A TEMPORARY organisation to replace the now-defunct Harrow Association of Voluntary Services - which closed under a cloud in March - will be launched this week.
The two-days-a-week interim service to support voluntary and community groups will operate out of the association's former premises in Pinner Road and representatives are invited to an open day on Wednesday, September 21, between 1pm and 4pm to meet the new staff.
Councillor David Perry (Labour), Harrow Council's portfolio holder for community and cultural services, said: "The council wants to do everything it can to help the thriving voluntary sector support themselves and that includes putting in place a service where these groups can turn to for help and advice.
"This interim arrangement will provide essential support services as the sector develops a long-term solution."
The replacement service will be funded by Harrow Council but run by a consortium of the Councils for Voluntary Service (CVSs) in Hillingdon, Ealing and Hammersmith.
Mr Perry said: "The three CVS organisations bring a wealth of expertise and we are grateful for their support at this time."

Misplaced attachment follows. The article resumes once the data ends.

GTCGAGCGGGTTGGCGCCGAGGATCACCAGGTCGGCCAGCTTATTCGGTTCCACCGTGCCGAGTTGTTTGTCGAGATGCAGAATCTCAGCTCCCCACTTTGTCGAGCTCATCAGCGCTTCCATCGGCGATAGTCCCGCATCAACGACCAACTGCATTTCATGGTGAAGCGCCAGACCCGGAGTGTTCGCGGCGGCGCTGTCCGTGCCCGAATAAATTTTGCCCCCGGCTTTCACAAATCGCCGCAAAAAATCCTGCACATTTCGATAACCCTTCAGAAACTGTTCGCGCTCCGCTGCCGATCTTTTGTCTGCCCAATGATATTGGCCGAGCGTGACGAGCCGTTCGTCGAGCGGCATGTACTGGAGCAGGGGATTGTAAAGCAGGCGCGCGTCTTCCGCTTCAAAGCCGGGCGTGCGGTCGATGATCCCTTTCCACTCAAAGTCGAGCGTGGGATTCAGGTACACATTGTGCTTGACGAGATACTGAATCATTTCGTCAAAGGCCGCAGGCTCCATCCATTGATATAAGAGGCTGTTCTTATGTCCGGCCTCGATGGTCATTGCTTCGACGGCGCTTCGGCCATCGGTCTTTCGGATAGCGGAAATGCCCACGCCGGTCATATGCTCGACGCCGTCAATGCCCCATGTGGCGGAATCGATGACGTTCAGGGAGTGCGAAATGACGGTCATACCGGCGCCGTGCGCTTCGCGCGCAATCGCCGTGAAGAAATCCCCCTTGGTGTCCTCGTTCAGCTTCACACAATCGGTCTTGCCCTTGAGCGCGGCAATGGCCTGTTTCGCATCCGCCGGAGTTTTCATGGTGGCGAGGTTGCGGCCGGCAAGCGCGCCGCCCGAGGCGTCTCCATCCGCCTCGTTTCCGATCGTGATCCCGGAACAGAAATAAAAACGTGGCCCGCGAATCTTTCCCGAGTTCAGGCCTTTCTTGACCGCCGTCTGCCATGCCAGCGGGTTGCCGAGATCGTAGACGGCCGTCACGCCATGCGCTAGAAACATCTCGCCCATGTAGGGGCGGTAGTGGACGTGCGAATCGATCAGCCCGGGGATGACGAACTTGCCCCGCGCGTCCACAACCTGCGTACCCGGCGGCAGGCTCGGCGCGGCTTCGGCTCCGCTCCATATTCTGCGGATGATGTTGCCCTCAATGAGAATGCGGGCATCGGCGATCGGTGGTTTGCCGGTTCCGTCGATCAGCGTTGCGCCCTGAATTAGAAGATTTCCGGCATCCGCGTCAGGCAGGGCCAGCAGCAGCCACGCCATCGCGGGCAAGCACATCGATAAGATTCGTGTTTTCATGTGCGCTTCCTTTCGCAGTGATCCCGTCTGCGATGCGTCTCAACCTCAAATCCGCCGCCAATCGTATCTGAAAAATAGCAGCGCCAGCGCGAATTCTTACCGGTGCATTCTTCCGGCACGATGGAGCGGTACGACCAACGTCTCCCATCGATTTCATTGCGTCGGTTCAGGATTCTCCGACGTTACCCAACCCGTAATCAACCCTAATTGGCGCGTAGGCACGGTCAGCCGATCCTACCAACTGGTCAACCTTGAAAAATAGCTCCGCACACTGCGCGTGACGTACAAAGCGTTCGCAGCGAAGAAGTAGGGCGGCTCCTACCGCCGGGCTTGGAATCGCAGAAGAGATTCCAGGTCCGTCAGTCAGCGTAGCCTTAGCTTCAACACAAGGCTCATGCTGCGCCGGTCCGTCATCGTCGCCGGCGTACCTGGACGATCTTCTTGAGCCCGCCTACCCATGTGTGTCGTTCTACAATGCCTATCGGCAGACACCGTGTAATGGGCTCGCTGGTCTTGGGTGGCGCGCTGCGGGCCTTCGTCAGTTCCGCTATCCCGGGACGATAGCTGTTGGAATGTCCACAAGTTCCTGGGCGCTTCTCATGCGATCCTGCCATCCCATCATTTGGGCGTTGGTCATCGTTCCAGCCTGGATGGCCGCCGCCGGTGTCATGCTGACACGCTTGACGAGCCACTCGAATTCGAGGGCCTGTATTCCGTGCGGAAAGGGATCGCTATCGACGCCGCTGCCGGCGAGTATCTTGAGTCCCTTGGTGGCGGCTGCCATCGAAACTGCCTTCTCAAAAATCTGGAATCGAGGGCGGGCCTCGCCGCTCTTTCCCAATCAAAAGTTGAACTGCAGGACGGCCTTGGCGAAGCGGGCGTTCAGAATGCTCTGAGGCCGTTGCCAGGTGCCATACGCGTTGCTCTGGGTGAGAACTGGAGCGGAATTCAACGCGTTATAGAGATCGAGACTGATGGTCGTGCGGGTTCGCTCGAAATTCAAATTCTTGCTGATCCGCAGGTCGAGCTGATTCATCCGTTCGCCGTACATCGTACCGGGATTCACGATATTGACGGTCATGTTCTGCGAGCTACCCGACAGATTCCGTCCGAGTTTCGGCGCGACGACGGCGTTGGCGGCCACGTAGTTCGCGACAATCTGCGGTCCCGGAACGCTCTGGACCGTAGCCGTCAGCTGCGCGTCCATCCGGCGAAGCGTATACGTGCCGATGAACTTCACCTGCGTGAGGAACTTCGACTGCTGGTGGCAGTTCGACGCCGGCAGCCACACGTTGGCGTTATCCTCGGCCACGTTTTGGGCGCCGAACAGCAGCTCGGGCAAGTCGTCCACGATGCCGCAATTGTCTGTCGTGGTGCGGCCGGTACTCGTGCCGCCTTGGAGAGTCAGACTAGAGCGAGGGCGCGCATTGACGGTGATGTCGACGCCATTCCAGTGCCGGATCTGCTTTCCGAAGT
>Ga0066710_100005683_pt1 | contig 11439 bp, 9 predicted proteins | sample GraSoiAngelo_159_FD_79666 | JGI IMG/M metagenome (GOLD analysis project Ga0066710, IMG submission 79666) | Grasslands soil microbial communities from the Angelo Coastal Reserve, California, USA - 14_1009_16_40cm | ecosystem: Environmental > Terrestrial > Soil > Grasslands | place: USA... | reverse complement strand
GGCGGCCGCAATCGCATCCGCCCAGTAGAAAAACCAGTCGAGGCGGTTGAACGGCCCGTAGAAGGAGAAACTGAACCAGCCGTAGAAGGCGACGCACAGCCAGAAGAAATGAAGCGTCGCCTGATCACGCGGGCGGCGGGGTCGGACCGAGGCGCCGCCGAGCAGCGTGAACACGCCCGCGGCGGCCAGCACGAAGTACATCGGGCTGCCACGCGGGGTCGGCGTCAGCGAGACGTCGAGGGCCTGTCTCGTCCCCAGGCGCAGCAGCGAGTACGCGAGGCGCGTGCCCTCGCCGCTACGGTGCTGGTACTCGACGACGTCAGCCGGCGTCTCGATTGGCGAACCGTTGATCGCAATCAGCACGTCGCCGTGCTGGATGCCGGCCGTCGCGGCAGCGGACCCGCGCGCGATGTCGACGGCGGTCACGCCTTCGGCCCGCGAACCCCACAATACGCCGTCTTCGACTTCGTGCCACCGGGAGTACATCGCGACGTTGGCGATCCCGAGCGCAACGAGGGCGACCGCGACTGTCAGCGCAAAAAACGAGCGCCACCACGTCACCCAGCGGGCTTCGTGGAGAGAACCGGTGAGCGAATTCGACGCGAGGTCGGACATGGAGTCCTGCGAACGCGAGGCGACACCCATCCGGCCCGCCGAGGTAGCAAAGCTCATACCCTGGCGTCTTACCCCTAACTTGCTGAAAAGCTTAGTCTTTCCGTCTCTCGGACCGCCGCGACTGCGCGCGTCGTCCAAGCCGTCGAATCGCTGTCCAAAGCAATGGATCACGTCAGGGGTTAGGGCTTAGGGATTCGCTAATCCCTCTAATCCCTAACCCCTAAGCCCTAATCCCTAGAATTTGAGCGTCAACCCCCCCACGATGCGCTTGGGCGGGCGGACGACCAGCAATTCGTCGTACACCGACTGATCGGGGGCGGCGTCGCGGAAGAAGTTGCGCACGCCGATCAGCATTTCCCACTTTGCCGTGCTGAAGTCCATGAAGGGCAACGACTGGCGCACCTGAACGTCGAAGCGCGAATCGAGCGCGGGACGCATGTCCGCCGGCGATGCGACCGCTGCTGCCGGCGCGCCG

The interim service will operate until March 2012 by which time a more permanent successor will have been found, and will help groups write bids for funding, providing training and workshops, and assist these organisations with their information technology.
Ted Hill, chief executive of Hillingdon CVS, said: "We are pleased to offer our support to Harrow’s community and voluntary groups.
"We will work closely with local organisations and the council to create a permanent replacement in the borough."
HAVS was wound down by its trustees in the spring when it became clear that despite intervention by the council to try to help reform the umbrella organisation, "underlying problems remained" according to council leader Councillor Bill Stephenson at the time.
Consultants PricewaterhouseCoopers investigated the charity's books in June 2010 following concerns raised during an audit of the 2008/09 accounts and found an illegal bonus scheme had been in operation and had been hidden from trustees.